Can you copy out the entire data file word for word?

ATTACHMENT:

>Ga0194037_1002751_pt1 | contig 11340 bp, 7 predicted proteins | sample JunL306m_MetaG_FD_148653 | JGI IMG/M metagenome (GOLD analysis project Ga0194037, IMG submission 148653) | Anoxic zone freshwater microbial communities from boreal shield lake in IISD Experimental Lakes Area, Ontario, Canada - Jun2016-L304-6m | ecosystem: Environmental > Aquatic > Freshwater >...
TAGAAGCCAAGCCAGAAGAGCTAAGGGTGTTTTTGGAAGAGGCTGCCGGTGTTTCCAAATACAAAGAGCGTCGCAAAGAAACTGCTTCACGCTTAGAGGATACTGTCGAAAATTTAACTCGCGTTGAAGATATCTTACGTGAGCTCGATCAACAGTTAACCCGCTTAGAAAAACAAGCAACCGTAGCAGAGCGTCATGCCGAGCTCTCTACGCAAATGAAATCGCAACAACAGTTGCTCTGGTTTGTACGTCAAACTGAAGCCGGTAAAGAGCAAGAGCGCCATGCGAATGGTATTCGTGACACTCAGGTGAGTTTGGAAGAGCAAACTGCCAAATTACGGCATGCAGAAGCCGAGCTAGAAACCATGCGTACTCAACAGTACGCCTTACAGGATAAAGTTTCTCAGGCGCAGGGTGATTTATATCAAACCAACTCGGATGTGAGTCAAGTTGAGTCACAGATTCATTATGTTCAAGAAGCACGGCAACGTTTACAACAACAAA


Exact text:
>Ga0194037_1002751_pt1 | contig 11340 bp, 7 predicted proteins | sample JunL306m_MetaG_FD_148653 | JGI IMG/M metagenome (GOLD analysis project Ga0194037, IMG submission 148653) | Anoxic zone freshwater microbial communities from boreal shield lake in IISD Experimental Lakes Area, Ontario, Canada - Jun2016-L304-6m | ecosystem: Environmental > Aquatic > Freshwater >...
TAGAAGCCAAGCCAGAAGAGCTAAGGGTGTTTTTGGAAGAGGCTGCCGGTGTTTCCAAATACAAAGAGCGTCGCAAAGAAACTGCTTCACGCTTAGAGGATACTGTCGAAAATTTAACTCGCGTTGAAGATATCTTACGTGAGCTCGATCAACAGTTAACCCGCTTAGAAAAACAAGCAACCGTAGCAGAGCGTCATGCCGAGCTCTCTACGCAAATGAAATCGCAACAACAGTTGCTCTGGTTTGTACGTCAAACTGAAGCCGGTAAAGAGCAAGAGCGCCATGCGAATGGTATTCGTGACACTCAGGTGAGTTTGGAAGAGCAAACTGCCAAATTACGGCATGCAGAAGCCGAGCTAGAAACCATGCGTACTCAACAGTACGCCTTACAGGATAAAGTTTCTCAGGCGCAGGGTGATTTATATCAAACCAACTCGGATGTGAGTCAAGTTGAGTCACAGATTCATTATGTTCAAGAAGCACGGCAACGTTTACAACAACAAA